Saturday, 10 June 2017

Policies or People?

There is a strong argument that politics is not about policies, but rather about the people standing for election.

This argument clearly has some merit. Until his sudden exit, John Key was untouchable as PM of New Zealand, despite the serious scandals and his appalling memory.

But the recent UK election casts doubt on the proposition and suggests that policy can make a difference in general elections. How else can we explain a massive youth turnout for some old socialist geezer, who rides a bicycle to his allotment and has been absolutely slaughtered in the press for the last couple of years?

Theresa May is/was indeed hopeless, but Jeremy Corbyn was relentlessly portrayed in the media as far worse: a dangerous man intent on undermining the fabric of UK society. I find it difficult to believe that the feckless millennial yoof were motivated to put down their phones and take the bus to the polling booth just to stick it to her.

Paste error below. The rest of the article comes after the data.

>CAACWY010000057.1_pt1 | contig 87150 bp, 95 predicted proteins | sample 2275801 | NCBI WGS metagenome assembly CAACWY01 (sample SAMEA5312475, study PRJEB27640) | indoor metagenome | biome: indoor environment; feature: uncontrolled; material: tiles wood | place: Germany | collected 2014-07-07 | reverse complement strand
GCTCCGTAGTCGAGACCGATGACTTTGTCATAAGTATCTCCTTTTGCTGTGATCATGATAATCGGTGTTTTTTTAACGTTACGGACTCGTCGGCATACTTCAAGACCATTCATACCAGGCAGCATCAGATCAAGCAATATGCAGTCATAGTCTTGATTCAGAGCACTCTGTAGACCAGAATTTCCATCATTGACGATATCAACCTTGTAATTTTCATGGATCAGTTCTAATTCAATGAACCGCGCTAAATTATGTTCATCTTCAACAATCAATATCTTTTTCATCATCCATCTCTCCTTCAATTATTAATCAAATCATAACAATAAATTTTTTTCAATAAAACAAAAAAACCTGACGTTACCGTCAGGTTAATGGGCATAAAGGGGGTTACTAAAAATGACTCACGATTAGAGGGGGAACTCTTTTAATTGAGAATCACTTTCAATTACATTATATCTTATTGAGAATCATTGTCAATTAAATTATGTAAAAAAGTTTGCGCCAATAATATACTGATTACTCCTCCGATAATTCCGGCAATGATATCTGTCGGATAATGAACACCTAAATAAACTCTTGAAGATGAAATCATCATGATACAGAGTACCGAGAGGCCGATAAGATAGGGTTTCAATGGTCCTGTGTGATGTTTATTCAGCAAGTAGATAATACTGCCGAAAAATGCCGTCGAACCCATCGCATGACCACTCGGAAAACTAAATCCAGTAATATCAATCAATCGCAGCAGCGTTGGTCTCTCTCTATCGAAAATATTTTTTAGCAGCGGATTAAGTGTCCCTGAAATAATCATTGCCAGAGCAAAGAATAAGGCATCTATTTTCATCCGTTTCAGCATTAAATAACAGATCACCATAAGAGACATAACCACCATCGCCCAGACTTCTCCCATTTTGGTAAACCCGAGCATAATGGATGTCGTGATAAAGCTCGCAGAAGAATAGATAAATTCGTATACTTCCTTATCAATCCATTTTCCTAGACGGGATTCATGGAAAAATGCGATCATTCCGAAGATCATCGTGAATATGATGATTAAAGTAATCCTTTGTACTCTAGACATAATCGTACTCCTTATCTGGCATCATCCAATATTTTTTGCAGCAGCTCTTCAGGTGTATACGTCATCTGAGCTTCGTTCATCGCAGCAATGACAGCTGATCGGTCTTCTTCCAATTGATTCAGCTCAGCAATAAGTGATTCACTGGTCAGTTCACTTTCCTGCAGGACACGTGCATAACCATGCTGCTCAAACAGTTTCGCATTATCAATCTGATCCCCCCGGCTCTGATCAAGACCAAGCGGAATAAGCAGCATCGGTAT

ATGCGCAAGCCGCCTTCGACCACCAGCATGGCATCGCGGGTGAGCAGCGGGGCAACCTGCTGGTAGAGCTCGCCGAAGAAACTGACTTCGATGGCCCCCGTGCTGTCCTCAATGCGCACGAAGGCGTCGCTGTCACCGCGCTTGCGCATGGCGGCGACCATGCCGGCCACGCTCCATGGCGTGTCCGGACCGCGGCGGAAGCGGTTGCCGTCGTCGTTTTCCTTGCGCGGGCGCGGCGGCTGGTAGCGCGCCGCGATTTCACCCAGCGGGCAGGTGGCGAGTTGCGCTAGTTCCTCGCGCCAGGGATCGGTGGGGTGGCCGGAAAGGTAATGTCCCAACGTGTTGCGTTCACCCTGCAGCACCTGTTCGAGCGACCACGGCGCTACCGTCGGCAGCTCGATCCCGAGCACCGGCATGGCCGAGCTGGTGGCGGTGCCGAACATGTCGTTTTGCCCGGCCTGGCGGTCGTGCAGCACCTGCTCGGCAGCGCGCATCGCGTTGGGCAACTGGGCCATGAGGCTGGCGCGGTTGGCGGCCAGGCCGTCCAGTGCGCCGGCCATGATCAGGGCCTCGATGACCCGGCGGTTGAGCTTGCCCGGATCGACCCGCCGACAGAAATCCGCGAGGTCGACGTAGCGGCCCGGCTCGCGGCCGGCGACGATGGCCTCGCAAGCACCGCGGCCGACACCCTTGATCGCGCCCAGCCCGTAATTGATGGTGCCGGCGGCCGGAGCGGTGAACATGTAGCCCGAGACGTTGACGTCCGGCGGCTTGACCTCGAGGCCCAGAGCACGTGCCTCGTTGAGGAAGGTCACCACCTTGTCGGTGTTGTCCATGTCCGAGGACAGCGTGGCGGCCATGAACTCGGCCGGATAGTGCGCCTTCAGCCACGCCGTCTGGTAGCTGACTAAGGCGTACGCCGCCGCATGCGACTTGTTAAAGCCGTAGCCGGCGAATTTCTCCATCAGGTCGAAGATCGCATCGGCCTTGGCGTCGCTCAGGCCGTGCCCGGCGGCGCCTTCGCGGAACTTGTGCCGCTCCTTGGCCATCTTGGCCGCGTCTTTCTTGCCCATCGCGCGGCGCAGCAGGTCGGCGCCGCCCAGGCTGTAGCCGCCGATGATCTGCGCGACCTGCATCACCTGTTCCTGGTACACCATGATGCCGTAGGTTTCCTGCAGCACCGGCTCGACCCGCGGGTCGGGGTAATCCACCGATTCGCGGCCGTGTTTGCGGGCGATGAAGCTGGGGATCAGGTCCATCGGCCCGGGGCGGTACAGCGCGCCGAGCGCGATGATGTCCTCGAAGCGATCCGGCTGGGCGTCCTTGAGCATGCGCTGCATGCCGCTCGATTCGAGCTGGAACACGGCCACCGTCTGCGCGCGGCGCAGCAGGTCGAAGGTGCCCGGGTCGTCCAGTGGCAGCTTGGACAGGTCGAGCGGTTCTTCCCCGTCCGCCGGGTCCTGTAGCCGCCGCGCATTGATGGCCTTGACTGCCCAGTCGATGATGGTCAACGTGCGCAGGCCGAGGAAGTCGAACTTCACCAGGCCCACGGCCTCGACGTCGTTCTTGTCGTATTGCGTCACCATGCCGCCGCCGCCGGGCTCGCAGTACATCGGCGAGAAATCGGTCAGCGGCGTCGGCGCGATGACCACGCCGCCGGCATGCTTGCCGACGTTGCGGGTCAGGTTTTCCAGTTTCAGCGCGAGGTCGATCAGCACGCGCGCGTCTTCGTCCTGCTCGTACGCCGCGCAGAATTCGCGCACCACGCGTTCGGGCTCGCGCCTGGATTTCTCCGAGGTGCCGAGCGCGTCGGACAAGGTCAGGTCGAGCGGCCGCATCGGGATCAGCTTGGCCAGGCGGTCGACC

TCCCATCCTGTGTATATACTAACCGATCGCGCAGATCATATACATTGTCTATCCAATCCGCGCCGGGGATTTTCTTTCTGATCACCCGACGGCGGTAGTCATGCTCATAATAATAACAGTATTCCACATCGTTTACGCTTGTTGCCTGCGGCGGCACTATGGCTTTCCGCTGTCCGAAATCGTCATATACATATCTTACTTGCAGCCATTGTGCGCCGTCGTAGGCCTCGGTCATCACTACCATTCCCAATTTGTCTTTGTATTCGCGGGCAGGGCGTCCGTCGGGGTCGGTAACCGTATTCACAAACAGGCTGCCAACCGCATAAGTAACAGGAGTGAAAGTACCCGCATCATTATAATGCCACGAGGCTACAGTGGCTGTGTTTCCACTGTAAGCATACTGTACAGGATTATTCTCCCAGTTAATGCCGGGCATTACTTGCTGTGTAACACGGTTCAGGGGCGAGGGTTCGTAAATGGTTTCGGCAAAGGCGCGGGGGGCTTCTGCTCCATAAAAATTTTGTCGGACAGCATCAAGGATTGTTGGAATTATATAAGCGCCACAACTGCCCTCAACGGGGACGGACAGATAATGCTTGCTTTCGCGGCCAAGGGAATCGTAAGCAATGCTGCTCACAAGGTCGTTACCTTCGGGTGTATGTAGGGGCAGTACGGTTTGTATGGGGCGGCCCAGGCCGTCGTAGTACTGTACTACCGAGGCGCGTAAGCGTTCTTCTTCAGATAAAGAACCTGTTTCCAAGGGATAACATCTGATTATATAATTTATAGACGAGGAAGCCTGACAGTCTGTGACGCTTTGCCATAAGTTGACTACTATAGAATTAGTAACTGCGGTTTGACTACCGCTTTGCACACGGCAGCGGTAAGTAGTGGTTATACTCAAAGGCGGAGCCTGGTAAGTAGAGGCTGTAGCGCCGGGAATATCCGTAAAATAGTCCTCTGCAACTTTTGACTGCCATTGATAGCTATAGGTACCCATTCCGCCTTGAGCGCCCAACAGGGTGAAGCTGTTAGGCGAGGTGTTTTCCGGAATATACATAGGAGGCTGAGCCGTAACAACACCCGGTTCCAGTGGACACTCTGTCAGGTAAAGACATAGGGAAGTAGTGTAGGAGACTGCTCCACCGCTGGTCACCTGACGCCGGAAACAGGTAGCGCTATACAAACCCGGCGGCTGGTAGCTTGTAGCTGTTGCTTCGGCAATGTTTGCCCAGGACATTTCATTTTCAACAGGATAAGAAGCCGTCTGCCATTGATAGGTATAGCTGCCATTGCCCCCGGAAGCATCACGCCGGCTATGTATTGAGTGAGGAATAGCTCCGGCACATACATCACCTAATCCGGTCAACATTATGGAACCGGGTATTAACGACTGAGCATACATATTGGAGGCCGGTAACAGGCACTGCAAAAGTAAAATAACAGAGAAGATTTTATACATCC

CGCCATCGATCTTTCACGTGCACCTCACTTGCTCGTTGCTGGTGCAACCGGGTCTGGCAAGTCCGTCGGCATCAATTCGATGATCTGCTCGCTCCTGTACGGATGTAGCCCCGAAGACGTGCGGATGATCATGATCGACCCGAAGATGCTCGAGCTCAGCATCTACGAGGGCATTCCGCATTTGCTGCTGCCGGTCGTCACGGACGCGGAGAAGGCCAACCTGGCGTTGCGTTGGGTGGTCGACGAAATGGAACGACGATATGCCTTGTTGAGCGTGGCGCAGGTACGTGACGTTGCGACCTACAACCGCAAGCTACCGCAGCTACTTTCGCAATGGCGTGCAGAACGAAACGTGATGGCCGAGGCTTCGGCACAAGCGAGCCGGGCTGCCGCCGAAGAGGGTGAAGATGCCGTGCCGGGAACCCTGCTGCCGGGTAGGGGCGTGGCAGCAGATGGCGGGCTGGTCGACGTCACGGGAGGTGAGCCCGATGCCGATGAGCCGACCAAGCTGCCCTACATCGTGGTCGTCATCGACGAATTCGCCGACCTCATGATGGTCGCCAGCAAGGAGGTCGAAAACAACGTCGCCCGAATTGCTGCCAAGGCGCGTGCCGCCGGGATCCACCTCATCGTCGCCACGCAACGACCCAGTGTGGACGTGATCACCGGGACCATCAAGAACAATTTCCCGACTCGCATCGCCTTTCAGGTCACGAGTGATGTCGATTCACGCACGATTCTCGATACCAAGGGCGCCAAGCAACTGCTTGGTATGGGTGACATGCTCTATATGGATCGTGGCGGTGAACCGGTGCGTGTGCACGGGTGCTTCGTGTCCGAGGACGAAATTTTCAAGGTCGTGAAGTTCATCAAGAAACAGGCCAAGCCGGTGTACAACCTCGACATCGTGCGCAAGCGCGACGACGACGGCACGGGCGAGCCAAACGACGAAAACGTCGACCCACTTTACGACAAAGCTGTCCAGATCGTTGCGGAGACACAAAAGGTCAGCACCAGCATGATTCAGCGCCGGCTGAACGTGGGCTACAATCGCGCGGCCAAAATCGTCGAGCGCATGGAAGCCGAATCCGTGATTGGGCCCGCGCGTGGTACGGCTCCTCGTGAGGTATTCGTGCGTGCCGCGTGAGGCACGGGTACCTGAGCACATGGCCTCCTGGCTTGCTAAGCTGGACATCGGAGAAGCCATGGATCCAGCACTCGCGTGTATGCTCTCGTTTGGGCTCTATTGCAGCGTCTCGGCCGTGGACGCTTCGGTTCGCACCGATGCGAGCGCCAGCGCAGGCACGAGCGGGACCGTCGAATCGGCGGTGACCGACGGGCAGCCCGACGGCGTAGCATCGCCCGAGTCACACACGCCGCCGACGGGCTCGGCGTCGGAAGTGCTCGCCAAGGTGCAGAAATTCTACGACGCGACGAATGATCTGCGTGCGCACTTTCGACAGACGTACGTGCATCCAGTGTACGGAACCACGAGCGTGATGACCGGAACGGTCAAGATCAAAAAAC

So what got them out to vote? Was it the admittedly slick video advertising? Or was it the fully costed manifesto setting out a plan to reverse the tide of upward redistribution of the social surplus?

My guess is both, and my further guess is that Corbyn was able to credibly sell the plan because he believed in it.


  1. Also He managed to stave off the dictatorial elements in Labour long enough to allow the grass roots who got him there some oxygen.
    The U.s. and The Nats suffer from the same paucity of vision because of their all-powerful leadership. Leaders they feel compelled to closet away with coolade on tap.
    Increasingly politics is being won by those with the most collaborative structures. The monetarists may have managed to gut the unions who were the lifeblood of the political left,but I'm not sure they're gonna defeat genuine social(ist) media parties.

  2. thanks Peter! i generally agree and love the "collaborative structures" term. this is a great description of a strong connection between informed mass-market views and political parties/candidates.